continued Weinstein says that is especially so in Roberto's village in Oaxaca. "They don't have electricity there, they don't have movies, they don't have theater, they don't have TV. So what you do for fun and entertainment is-- sex. And if you can't do that, that too cuts into your ability to enjoy life, especially in a macho society."
All this was relevant because late last year, when Roberto sued the U.S. government, the argument was over how much post-trauma suffering Roberto has endured and how much that is worth in monetary compensation. Weinstein says in this situation in San Diego, it doesn't pay to be an illegal Mexican immigrant.
"I don't know how racist you think this is, but if you are an undocumented Mexican immigrant, your damages [likely] will be based on what you'd be able to make in Mexico. So this young man's damages have to be based on his income that he would have in Oaxaca, which is basically something like $1000, $1200 a year. Whereas if he was here, minimum wage is $12,000 a year. But that's how they calculate damages."
"Plaintiff [Roberto Alvarado] Galindo suffered a past earning loss of $4997 based on a pay of 40 pesos [$4] a day for six days a week [over three years]," wrote Judge Jones. "The government provided evidence that the present value of Plaintiff's future earnings until April 2000 is $2033."
Then there's the problem of plumbing the psychological damage of someone with a completely different cultural foundation. Anglo psychiatrists wouldn't be able to understand the way Roberto expressed things, says Weinstein. "Roberto was extraordinarily depressed," he says. "But that's something that is difficult for him to explain. He would tell you he felt sad, or he's got -- not even headaches. They talk about the nuca, which is the base of the skull, the nape. That's where they get the pain, which is very physical."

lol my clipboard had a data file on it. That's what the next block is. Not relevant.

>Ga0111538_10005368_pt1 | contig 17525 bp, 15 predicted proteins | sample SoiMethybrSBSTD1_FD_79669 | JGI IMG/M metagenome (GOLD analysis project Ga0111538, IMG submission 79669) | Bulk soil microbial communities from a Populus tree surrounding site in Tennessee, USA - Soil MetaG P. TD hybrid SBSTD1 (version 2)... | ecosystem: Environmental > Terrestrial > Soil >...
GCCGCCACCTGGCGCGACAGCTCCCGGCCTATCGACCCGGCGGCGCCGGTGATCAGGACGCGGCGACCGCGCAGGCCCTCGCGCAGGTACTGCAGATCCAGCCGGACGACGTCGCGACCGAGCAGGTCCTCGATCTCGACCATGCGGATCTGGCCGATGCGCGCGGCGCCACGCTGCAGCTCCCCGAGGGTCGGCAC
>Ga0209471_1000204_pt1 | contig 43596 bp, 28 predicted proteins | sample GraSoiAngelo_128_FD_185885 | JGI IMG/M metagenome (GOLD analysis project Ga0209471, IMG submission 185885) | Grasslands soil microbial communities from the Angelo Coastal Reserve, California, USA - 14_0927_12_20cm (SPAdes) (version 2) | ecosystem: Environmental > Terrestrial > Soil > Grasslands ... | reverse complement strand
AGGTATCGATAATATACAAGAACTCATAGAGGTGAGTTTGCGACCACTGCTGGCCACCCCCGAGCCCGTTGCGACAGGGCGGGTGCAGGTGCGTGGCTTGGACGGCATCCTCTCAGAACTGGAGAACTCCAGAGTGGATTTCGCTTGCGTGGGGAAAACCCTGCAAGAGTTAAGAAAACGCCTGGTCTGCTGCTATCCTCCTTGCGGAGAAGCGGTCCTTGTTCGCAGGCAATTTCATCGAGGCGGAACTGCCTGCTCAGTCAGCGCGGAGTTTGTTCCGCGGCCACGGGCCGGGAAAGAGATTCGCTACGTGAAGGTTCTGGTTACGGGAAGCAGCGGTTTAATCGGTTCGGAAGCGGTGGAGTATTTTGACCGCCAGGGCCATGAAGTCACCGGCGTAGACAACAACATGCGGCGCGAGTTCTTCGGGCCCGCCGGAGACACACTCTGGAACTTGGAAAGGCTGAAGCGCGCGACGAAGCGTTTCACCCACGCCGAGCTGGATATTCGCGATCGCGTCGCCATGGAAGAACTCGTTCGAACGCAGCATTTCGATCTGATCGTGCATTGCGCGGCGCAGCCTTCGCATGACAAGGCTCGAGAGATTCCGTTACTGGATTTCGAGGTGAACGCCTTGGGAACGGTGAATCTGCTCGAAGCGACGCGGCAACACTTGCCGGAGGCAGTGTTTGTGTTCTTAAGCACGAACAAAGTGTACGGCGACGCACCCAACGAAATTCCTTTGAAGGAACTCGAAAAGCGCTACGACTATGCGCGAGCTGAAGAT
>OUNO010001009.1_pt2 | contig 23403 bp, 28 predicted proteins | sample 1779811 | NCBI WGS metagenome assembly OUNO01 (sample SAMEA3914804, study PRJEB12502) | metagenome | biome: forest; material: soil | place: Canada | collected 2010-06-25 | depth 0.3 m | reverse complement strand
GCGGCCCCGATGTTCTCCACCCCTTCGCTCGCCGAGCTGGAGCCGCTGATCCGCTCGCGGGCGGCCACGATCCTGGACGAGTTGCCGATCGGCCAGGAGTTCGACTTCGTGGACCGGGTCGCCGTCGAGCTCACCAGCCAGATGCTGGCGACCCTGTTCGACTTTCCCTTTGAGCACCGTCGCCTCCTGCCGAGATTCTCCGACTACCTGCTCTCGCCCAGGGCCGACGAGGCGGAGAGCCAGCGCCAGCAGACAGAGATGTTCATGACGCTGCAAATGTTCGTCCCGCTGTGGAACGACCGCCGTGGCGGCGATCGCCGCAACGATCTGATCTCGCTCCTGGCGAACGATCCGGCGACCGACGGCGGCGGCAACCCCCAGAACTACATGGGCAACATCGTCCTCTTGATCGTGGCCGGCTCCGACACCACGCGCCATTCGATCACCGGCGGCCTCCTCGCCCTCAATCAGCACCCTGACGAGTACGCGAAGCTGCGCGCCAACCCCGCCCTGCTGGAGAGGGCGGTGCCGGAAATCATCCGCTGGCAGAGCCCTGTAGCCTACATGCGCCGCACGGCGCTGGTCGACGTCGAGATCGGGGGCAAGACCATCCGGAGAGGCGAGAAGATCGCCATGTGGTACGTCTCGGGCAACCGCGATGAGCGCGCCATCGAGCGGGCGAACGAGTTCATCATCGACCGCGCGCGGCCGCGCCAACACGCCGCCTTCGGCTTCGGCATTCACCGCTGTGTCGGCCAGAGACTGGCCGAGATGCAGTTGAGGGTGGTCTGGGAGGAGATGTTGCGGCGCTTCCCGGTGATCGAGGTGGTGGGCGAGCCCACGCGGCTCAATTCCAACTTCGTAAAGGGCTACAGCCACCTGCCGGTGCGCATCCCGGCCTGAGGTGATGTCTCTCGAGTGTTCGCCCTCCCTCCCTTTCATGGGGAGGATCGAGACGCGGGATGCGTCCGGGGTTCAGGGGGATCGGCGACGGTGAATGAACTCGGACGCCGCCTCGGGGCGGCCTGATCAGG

Weinstein says with Mexicans who have little education, there is a tendency to somatize -- to make all your ailments physical. "For instance, they won't say, 'I'm nervous.' They'll say, 'I'm sick to my nerves.' They physically believe that there's some illness in their nerves. It's a way of making symptoms concrete. He would say things like, 'I can't go there anymore, because I don't know where I am.' The untrained professional would conclude that he's just making it up. Malingering. What he would mean was 'I don't remember what I'm supposed to do. I get lost. I go to places I used to go, and now I don't know where I am.' But of course, he doesn't have the language to communicate the symptoms adequately."
"Can you imagine what happens when you [have to] communicate in a language you don't speak with a physician who doesn't understand your culture? When you're talking of emotional problems, brain injuries, it is almost impossible [for him] to come up with a proper diagnosis."
That, says Weinstein, who grew up in Mexico City, is a major problem for San Diego: the shortage of psychiatrists and psychologists who speak Spanish and understand the many facets of Mexican-Hispanic culture.
"Roberto also had symptoms of post-traumatic stress disorder, but again, because they are not able to tell you about recurrent intrusive flashbacks, or memories, they talk about 'visions.' This young man would talk to me about walking by the river and getting the vision of his brother [Celerino], whom he often used to walk with by the river. He'd just appear before him. That's cultural. We would call them a flashback.
"So the bottom line was that eventually we did do a full neuro-psychological evaluation, and the test that I utilized, which I have to adjust to the cultural upbringing and background, certainly showed a post-traumatic brain injury, or a mild TBI."
Judge Jones was not convinced. "Insufficient evidence was provided to show that plaintiff had brain damage caused by the accident, or amnesia," Jones wrote in his judgment.
Nevertheless, Weinstein says Roberto was lucky to get this judge. "I think Judge Jones is a very decent man," he says. Indeed, although the judge only awarded Roberto $2033 for future loss of earnings, he added $57,000 for "past and future pain and suffering," as well as paying $16,000 for past medical expenses and $5000 for future medical expenses. He awarded his brother Celerino's widow and three children $345,105, most for "past and future noneconomic damages."
The last time Weinstein saw Roberto, things had improved, significantly. "He still wasn't able to go out into the fields and work, but he was able to help his wife a little bit more. He now felt comfortable because he understood his limitations based on his brain-injury, being [more] the caretaker of the children than his wife. He valued that. He valued the fact that if he took care of the kids, his wife could go out and sell the fruit, and he could help the wife. And the good news is they had another child, so their sexual life has improved too."